Constitution

  • May 29, 2012

    by Jeremy Leaming

    Perpetual campaigning for national offices, ongoing and intensifying gridlock in Congress and a Supreme Court that easily invalidates federal laws might be sensibly addressed if only it were easier to amend to the nation’s Constitution. As Sanford Levinson, a leading constitutional scholar writes in a column for The New York Times critical discussion of the Constitution’s imperfections and their impact on governance is needed, but often impossible to entertain because of the reticence to do so by prominent politicians.

    First Levinson notes the problem, writing:

    Our vaunted system of ‘separation of powers’ and ‘checks and balances’ – a legacy of the founders’ mistrust of ‘factions’ – means that we rarely have anything that can truly be described as ‘government.’ Save for those rare instances when one party has hefty control over four branches – the House of Representatives, the Senate, the White House and the Supreme Court – gridlock threatens. Elections are increasingly meaningless, at least in terms of producing results commensurate with the challenges facing the country.

    The nation’s founders, however, were not so wedded to an unchanging governing document. Indeed Levinson points to the Articles of Confederation, which many of the nation’s founders disparaged, and which was eventually dumped because it set up a weak central government.

    But Article V of the Constitution, Levinson writes, makes it one of the world’s most difficult to amend.

    On top of that few national leaders seriously question the Constitution’s adequacy. (He notes Presidents Theodore Roosevelt and Woodrow Wilson were the last to publicly discuss drawbacks of the Constitution.)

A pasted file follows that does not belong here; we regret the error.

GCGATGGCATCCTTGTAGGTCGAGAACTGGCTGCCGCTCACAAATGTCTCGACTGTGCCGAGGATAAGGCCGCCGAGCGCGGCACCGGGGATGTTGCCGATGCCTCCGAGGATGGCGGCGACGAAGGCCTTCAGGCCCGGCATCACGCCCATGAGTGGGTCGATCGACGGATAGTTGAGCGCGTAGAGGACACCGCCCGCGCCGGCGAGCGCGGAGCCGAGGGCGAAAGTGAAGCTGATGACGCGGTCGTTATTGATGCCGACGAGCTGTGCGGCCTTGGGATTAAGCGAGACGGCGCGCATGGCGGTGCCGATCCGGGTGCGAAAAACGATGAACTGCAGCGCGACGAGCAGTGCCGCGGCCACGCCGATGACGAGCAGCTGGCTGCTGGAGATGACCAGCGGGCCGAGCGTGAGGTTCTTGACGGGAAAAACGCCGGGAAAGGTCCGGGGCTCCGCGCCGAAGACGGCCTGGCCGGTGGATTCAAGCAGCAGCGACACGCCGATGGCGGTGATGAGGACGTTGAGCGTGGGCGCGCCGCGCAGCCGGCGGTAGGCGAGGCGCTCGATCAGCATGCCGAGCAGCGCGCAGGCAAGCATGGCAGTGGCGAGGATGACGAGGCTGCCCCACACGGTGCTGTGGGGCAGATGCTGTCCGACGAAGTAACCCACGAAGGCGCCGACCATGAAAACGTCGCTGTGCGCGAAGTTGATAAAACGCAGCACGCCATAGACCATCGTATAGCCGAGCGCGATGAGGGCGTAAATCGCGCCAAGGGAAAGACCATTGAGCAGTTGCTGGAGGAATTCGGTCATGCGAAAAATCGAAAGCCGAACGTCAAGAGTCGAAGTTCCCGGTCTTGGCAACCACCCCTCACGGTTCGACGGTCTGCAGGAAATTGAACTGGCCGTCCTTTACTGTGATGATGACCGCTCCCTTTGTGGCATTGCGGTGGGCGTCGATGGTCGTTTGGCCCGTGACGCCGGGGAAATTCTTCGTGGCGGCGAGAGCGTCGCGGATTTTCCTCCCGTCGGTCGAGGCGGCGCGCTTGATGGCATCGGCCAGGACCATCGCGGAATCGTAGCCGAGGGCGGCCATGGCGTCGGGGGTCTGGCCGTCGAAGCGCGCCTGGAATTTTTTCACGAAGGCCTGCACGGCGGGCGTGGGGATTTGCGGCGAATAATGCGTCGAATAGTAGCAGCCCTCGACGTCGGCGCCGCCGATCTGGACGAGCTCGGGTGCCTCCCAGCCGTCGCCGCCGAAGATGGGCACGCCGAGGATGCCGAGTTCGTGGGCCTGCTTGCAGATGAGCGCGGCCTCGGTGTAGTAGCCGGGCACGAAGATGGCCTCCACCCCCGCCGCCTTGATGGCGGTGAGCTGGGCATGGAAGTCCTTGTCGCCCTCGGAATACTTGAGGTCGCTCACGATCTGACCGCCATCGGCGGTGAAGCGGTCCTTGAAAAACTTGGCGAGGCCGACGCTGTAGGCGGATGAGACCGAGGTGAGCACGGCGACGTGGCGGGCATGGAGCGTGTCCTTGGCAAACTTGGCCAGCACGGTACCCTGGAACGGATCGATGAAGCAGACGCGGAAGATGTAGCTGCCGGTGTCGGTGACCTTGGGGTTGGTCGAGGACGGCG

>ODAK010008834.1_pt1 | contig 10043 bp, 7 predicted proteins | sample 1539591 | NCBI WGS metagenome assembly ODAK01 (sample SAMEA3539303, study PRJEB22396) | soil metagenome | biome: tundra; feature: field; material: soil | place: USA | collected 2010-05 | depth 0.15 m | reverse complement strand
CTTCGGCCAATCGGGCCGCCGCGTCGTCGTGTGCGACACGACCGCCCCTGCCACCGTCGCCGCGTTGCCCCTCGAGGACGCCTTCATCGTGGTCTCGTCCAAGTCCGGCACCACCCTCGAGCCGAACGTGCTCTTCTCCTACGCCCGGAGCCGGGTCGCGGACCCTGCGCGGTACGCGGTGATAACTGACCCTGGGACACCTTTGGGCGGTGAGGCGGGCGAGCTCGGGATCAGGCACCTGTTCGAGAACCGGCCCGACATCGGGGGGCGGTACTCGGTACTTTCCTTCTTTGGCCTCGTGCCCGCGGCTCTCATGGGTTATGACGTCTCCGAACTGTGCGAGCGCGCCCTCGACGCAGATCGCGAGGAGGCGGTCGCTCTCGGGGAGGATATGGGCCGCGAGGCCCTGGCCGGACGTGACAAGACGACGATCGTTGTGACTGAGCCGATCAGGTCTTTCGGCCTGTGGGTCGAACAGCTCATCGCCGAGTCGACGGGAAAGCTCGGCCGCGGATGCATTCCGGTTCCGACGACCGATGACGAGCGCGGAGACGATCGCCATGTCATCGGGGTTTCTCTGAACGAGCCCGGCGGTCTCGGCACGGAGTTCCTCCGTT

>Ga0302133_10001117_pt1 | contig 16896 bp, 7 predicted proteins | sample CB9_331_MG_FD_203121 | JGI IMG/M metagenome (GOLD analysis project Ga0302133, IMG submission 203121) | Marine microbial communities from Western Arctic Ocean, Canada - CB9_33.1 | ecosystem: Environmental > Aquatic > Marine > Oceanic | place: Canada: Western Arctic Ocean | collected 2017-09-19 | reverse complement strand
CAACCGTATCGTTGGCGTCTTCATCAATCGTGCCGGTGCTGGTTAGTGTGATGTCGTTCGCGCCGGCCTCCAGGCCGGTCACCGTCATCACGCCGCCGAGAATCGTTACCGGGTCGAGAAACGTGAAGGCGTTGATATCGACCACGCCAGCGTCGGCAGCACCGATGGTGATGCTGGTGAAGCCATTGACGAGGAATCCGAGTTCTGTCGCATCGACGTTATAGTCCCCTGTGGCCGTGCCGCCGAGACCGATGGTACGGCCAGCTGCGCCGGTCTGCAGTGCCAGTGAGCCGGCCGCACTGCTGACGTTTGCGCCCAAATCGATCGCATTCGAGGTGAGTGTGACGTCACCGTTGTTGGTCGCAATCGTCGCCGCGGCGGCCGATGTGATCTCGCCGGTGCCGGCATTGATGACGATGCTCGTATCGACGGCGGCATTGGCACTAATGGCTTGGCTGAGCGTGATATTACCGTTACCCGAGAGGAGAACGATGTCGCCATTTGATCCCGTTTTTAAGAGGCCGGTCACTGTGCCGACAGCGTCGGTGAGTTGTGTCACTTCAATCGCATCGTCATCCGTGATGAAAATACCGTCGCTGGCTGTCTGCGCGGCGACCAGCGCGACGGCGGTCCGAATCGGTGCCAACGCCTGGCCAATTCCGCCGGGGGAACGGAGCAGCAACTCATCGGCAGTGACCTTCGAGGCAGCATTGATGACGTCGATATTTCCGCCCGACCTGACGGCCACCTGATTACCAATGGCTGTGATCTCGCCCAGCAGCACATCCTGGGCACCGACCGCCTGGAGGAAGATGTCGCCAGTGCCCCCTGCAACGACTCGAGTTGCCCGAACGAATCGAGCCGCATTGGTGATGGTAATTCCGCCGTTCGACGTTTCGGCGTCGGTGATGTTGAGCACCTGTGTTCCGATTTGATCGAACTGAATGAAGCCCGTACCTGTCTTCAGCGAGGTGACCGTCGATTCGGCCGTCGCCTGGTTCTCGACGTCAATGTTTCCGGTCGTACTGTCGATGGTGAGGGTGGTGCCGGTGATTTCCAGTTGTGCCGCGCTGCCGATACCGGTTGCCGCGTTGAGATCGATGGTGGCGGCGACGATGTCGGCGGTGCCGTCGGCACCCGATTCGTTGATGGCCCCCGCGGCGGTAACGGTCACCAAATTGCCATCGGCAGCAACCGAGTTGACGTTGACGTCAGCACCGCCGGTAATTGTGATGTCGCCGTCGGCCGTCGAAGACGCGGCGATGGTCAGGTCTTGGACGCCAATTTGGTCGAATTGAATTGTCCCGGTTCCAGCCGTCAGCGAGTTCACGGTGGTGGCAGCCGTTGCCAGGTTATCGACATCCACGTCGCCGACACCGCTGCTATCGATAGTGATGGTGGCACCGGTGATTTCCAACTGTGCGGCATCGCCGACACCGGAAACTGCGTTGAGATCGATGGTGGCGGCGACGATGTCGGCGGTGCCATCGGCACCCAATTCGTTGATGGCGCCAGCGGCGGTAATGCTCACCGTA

• February 13, 2012

    by Jeremy Leaming

    Catholic bishops and right-wing pundits and politicians are still slathering over the Obama administration’s contraception rule that requires health insurance policies to provide free contraceptives for employees at religious affiliated universities, hospitals and charities.

    On Friday after announcing a tweak to the rule – requiring insurance providers, not the religiously affiliated institutions to pay for the contraceptives – the United States Conference of Catholic Bishops issued a statement blasting the change as “unacceptable,” and continued to tar the policy as a violation of their religious liberty rights. (The religious liberties violation is a canard. The policy applies generally to all groups, secular and religious. As ACSblog noted last week there are numerous laws of general applicability that impact religious practice without amounting to a violation of the First Amendment’s free exercise clause. The contraception policy from the White House already exempts houses of worship, allowing them to provide inadequate health care coverage to their employees if they wish.)